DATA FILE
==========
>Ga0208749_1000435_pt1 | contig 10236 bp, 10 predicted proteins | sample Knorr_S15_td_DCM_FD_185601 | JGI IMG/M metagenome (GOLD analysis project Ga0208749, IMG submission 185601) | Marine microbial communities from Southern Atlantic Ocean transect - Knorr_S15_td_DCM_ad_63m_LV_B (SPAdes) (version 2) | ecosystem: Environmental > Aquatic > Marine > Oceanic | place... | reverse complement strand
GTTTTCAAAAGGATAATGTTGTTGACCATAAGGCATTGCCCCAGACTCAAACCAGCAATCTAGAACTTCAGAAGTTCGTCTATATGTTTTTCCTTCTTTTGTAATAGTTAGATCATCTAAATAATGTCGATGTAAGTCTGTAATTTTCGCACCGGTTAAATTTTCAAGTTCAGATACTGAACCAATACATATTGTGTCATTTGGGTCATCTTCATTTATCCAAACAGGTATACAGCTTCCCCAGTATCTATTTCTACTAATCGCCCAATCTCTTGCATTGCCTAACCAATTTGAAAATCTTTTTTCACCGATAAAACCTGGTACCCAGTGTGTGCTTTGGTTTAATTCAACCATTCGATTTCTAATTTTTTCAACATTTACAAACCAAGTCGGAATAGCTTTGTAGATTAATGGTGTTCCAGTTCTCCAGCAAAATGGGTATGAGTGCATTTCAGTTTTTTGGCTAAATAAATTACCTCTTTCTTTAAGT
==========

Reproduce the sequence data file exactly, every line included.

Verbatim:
>Ga0208749_1000435_pt1 | contig 10236 bp, 10 predicted proteins | sample Knorr_S15_td_DCM_FD_185601 | JGI IMG/M metagenome (GOLD analysis project Ga0208749, IMG submission 185601) | Marine microbial communities from Southern Atlantic Ocean transect - Knorr_S15_td_DCM_ad_63m_LV_B (SPAdes) (version 2) | ecosystem: Environmental > Aquatic > Marine > Oceanic | place... | reverse complement strand
GTTTTCAAAAGGATAATGTTGTTGACCATAAGGCATTGCCCCAGACTCAAACCAGCAATCTAGAACTTCAGAAGTTCGTCTATATGTTTTTCCTTCTTTTGTAATAGTTAGATCATCTAAATAATGTCGATGTAAGTCTGTAATTTTCGCACCGGTTAAATTTTCAAGTTCAGATACTGAACCAATACATATTGTGTCATTTGGGTCATCTTCATTTATCCAAACAGGTATACAGCTTCCCCAGTATCTATTTCTACTAATCGCCCAATCTCTTGCATTGCCTAACCAATTTGAAAATCTTTTTTCACCGATAAAACCTGGTACCCAGTGTGTGCTTTGGTTTAATTCAACCATTCGATTTCTAATTTTTTCAACATTTACAAACCAAGTCGGAATAGCTTTGTAGATTAATGGTGTTCCAGTTCTCCAGCAAAATGGGTATGAGTGCATTTCAGTTTTTTGGCTAAATAAATTACCTCTTTCTTTAAGT